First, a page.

An exciting outcome of the Winding Gulf tour was the identification of a threatened historic structure. The community of Helen is one of the best preserved surviving coal communities of the Winding Gulf.   It was learned that a circa 1920s boarding house was slated for demolition through the county’s abandoned and dilapidated properties program.  The verdict for the structure’s fate was based on its aesthetic value – the property owner had been unable to properly maintain the property and its tax liabilities.  The property owner had expressed an interest in transferring the property to a community non-profit organization.  Helen has the potential to qualify as a national historic district, and the building would be a contributing anchor toward that designation.

Helen Boarding House

The county extension office, PAWV, and the NCHA shared resources and communicated with We GROw (Winding Gulf Preservation Organization) – the community organization for Helen – the county’s administrator, engineer, and attorney to develop a plan for saving the property.  To support the effort, Lynn Stasick, PAWV Statewide Field Services Representative, conducted a Prioritized Narrative Needs Assessment.  This document concluded the property was “…not only savable, but should be saved….as the Winding Gulf….is in a constant state of decline regarding its historic resources.”  The study was the final push needed to save the structure.    Michael Burk, a Preserve WV AmeriCorps member assigned to NCHA, assisted the project with photo documentation.

Recently, the Raleigh County Commission unanimously approved to support transferring the structure to We GROw, pay owed back taxes, and provide funding to secure the property.  This action was precedent setting – the first time the county has removed a property from a list slated for demolition.

Recent activities have included outreach to various communities and towns within the Winding Gulf. A highlight component includes the services of a Preserve WV AmeriCorps member who will travel the Winding Gulf collecting oral histories for the narrative reflecting the life and times of coal communities, as well as assisting with historic preservation needs.  Tiffany Rakotz, recently began her one-year service commitment, and Tiffany’s position is possible with support from the National Coal Heritage Area.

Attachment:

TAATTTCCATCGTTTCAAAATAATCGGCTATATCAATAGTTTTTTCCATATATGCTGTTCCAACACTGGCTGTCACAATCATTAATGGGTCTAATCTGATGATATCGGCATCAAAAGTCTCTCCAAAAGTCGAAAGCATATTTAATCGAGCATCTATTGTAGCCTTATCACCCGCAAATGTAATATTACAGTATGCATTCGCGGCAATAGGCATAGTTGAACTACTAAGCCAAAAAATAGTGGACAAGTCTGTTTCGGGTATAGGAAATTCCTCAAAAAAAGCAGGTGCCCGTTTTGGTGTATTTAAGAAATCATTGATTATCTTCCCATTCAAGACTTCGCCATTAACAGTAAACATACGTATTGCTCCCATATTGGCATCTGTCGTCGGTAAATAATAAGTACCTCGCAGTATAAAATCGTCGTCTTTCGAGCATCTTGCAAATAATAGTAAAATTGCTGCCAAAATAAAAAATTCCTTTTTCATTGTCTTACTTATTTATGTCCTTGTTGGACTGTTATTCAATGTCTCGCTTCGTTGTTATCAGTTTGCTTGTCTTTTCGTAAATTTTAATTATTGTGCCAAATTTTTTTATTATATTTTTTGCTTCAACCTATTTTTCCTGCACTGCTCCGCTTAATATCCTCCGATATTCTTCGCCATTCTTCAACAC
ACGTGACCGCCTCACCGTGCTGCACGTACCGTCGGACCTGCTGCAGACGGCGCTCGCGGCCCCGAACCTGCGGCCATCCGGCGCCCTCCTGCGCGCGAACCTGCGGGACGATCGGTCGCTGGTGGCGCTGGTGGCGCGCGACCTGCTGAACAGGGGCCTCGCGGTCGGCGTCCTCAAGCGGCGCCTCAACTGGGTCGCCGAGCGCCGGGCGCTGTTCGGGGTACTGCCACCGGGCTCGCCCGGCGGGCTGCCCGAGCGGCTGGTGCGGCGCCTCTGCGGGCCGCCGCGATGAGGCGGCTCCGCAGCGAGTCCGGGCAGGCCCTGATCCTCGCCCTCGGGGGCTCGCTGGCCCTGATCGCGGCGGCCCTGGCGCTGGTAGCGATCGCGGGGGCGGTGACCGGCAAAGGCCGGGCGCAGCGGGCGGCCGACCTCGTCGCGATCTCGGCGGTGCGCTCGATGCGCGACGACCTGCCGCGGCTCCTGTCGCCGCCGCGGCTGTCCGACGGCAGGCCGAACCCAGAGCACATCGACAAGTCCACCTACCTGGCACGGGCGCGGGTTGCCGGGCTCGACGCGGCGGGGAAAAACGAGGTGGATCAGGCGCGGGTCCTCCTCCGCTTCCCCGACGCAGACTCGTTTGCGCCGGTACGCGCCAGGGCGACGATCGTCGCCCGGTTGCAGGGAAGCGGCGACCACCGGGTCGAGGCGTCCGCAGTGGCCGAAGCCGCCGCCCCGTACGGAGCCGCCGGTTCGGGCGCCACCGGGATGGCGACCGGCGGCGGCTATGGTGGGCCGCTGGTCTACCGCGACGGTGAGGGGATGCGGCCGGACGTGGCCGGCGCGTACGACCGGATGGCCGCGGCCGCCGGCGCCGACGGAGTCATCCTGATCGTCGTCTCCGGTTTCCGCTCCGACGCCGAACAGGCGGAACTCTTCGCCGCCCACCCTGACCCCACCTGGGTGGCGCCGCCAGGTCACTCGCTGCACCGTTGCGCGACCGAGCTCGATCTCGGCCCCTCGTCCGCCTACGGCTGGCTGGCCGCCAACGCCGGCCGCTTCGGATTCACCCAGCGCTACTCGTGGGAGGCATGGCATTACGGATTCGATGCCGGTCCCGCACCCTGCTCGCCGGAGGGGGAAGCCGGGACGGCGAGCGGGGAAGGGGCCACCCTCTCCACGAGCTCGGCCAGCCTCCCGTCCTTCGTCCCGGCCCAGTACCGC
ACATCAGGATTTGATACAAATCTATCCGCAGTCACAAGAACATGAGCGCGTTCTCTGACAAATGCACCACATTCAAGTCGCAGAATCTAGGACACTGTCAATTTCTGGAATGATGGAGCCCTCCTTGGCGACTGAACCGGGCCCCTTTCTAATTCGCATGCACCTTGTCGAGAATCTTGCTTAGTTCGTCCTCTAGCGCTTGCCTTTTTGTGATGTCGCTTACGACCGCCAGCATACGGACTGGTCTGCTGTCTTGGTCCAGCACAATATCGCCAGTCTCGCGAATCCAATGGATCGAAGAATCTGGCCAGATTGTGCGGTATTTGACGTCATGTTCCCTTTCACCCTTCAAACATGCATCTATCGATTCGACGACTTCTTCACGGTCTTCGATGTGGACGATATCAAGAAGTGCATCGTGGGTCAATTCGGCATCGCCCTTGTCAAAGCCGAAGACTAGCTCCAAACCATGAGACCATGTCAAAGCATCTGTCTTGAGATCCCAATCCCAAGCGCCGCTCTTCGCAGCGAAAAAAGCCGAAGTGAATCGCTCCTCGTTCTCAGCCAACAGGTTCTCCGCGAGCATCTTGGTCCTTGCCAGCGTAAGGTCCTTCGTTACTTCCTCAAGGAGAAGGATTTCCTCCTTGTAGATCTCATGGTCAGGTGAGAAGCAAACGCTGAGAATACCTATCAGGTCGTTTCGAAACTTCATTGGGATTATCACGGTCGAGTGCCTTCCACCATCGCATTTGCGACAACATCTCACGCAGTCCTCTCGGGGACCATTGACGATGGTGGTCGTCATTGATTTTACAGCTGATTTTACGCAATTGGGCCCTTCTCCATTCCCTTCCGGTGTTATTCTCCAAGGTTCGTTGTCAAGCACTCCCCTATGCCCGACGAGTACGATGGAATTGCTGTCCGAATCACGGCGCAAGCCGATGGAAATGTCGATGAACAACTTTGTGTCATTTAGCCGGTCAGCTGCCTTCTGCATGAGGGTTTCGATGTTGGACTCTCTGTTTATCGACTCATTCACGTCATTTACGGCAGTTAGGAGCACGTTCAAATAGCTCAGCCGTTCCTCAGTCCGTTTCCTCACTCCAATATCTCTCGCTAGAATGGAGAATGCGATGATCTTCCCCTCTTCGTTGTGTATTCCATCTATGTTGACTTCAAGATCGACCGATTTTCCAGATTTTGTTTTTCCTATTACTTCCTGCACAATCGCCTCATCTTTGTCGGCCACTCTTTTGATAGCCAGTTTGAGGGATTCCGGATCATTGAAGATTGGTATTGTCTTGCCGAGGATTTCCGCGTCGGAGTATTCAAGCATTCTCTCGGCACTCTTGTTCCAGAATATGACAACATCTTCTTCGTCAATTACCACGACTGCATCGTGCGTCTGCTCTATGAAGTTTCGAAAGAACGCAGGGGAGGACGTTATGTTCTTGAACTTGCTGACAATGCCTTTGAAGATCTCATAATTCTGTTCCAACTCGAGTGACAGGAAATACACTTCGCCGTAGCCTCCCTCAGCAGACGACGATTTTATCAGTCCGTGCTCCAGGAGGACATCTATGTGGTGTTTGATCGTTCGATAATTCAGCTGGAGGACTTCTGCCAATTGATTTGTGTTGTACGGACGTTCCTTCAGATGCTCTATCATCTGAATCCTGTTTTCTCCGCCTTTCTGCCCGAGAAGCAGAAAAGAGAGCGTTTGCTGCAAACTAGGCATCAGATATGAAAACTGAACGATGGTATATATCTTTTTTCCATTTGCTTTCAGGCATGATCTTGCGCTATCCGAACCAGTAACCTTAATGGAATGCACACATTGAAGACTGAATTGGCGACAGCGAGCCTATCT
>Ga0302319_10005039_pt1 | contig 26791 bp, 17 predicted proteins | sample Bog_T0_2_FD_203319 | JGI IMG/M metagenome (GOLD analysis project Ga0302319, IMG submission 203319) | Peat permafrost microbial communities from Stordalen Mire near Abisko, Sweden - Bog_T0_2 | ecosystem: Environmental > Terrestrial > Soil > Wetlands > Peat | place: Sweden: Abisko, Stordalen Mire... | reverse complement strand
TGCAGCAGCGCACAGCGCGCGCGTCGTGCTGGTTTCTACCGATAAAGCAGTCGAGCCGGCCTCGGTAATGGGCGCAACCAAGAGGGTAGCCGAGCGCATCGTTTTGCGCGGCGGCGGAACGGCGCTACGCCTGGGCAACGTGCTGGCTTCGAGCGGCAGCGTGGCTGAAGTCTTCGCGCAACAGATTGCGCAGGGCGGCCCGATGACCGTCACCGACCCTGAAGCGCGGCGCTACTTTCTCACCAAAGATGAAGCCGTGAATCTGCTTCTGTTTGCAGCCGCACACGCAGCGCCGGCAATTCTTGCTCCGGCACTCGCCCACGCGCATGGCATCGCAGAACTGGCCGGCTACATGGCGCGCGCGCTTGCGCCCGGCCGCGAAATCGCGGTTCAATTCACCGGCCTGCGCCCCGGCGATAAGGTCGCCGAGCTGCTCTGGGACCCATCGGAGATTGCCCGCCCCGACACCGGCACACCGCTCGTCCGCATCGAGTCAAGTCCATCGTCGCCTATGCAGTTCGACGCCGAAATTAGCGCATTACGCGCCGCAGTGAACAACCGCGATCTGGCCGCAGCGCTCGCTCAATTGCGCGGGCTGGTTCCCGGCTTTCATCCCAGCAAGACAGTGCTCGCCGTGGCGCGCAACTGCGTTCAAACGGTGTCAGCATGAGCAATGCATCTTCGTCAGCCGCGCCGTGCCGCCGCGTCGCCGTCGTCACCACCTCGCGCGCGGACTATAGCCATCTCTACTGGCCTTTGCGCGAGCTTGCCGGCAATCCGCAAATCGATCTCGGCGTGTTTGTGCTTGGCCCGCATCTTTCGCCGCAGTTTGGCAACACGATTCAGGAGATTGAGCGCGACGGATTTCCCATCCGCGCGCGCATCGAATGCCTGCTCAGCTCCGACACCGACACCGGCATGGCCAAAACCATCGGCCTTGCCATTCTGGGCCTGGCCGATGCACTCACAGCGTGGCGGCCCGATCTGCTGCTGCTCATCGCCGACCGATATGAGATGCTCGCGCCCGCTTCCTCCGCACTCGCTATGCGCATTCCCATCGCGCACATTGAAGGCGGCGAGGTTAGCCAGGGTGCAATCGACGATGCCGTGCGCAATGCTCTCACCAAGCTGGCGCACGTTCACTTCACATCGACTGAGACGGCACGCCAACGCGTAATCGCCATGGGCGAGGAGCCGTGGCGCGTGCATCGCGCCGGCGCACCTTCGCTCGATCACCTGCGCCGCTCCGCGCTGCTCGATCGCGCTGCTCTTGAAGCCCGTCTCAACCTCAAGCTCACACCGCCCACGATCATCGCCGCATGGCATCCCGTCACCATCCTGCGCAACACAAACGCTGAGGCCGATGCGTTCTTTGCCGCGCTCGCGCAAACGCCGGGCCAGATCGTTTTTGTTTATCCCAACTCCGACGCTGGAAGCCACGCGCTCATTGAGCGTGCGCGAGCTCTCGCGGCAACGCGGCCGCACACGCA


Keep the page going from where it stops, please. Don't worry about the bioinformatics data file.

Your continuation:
Tiffany will be interviewing a wide range of residents in the Winding Gulf.  The project focuses on people of all ages with the goal of capturing the many voices and experiences of the region and how they – directly or indirectly – were related to the coal industry.  This is more of a community development project, than a history project – it is not writing the history of the Winding Gulf Coalfield.   The oral history project is based on a community development model that rural community development should be built on a foundation reflecting community pride and heritage.   Tiffany is coordinating a cleanup for the boarding house in Helen, as well as developing plans for the architectural moth-balling of the structure so it can be secured and protected until long range plans are established.   Nicole Marrocco, PAWV’s Preserve WV AmeriCorps, is assisting the cleanup project on a statewide level by helping to coordinate material needs and volunteers.  This unique project has become a model for other counties around the state, and it has been a wide success with plans to build on programming for 2015.  Stay tuned for information from PAWV about workshops being planned in the New River region.